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How Are Possessions Split During Divorce?

By August 6, 2019Blog
Dividing Property In Divorce: A Quick How To - National Family Solutions

After custody questions, questions about dividing property, and especially big property that’s hard to split, like a house, are some of the most common questions asked during divorce proceedings.

And these questions can be difficult to answer. A lot depends on your specific situation, what state you’re located in, and what you and your ex-spouse are able to agree upon and what you’re not able to agree upon.

Take a look at some information that can help you understand dividing property yourselves and how property may be divided for you by a family court judge.

 

Dividing Property Yourselves

While contentious divorces often get talked about and dramatized more, the reality is that many divorces are amicable – or at least undramatic.

If both parties want to end the marriage and are willing to work together on dividing property to get the job done, they can often do so without too much hassle.

 

1. Itemizing the Property

If your divorce is uncontested and you and your spouse want to try dividing property yourselves, a good place to start is simply by itemizing the property that you own.

Work together to make a list that covers anything of value that the two of you have in your possession. You can omit personal items that have little or no value to anyone else, as long as you both agree.

Once you’ve agreed on what property needs to be split up, the next thing to do is to value the property.

 

2. Valuing the Property

You’ll need to work on determining what the cash value of each item listed is.

Is that computer worth $400 or $500, for example?

You and your ex should be in agreement with each other about the value of each item. You’ll need outside assistance from a professional to determine the worth of large items that are hard to place value on, like:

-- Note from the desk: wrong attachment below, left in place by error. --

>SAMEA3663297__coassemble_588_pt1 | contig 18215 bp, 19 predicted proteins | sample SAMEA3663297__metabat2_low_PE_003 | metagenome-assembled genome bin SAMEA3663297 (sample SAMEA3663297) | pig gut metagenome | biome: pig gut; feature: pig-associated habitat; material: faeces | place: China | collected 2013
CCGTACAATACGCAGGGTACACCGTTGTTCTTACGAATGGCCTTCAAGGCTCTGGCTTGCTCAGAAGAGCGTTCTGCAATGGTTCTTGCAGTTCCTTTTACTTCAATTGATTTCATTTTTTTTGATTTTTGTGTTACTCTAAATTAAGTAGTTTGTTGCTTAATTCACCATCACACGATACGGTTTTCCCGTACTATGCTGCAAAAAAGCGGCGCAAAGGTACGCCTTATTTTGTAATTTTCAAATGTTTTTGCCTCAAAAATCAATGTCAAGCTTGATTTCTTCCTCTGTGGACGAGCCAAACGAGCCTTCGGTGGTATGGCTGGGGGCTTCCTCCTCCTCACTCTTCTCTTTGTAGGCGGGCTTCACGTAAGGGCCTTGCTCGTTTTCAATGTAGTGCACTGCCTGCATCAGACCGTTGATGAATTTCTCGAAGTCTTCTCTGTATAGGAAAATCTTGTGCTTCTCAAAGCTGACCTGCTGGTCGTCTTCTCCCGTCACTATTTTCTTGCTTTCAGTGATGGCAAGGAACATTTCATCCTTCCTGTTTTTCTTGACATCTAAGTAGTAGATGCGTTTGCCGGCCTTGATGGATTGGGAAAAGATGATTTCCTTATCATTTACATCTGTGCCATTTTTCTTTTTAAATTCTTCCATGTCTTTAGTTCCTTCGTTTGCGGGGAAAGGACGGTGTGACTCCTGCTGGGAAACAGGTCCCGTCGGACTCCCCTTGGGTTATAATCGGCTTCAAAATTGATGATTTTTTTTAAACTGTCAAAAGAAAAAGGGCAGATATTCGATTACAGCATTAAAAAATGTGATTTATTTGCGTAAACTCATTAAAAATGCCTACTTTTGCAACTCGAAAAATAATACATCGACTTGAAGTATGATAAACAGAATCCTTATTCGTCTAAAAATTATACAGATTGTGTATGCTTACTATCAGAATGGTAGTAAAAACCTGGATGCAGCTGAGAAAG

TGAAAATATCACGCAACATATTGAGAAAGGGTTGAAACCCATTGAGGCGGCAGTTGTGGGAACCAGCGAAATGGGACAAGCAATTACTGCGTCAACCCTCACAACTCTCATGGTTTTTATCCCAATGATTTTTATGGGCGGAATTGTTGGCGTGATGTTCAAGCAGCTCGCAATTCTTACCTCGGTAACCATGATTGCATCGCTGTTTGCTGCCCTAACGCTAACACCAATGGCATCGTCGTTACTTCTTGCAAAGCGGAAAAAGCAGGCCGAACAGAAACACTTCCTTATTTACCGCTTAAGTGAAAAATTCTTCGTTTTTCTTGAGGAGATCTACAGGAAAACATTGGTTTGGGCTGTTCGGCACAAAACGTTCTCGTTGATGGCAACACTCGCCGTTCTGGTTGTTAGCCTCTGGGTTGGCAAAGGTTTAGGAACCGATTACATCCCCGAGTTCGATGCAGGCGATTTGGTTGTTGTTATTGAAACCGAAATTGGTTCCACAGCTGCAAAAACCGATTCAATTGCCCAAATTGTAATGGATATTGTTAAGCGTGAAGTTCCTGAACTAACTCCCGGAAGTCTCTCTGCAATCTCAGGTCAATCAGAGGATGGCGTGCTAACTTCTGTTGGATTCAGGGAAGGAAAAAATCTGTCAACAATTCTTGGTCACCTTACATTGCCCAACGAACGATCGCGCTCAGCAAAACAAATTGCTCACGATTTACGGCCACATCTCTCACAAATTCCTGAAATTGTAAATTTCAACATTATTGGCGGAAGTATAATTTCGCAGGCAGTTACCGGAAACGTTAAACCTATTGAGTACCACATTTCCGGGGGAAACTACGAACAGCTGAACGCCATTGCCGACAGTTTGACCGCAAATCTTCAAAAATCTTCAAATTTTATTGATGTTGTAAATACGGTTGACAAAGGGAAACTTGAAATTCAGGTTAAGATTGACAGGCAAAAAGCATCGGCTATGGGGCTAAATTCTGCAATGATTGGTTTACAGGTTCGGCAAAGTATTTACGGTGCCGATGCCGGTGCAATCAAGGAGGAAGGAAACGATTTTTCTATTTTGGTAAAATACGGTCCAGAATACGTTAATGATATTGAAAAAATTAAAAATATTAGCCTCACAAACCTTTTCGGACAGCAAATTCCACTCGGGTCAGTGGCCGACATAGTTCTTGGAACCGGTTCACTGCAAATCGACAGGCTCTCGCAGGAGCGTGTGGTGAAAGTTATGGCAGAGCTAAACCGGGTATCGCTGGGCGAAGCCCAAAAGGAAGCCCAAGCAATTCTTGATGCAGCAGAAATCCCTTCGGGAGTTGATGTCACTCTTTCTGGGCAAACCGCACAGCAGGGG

• A house
  • A business
  • Jewelry
  • Artwork
  • Vehicles

When you have an inventory and values for each item, you can start deciding who should get what.

 

3. Who Gets What?

This should be relatively easy with smaller-value items like consumer electronics – just assign each item to the person who usually uses that item.

It can be more difficult when it comes to larger items like cars and houses. There may be a reason why one spouse needs to keep the house or a particular car. If not, you might agree to liquidate those items and split the proceeds.

A business can also be difficult to divide, especially if it’s a business that you both contributed to. However, you do have options – for example, one partner could buy out the other partner.

Start with the biggest items on your list and see how well you do. If you can divide up the big-ticket items without much trouble, then you probably won’t need help with smaller items either.

 

4. Submitting the Paperwork

Finally, you’ll need to submit your agreement to the divorce court along with the rest of your divorce documentation.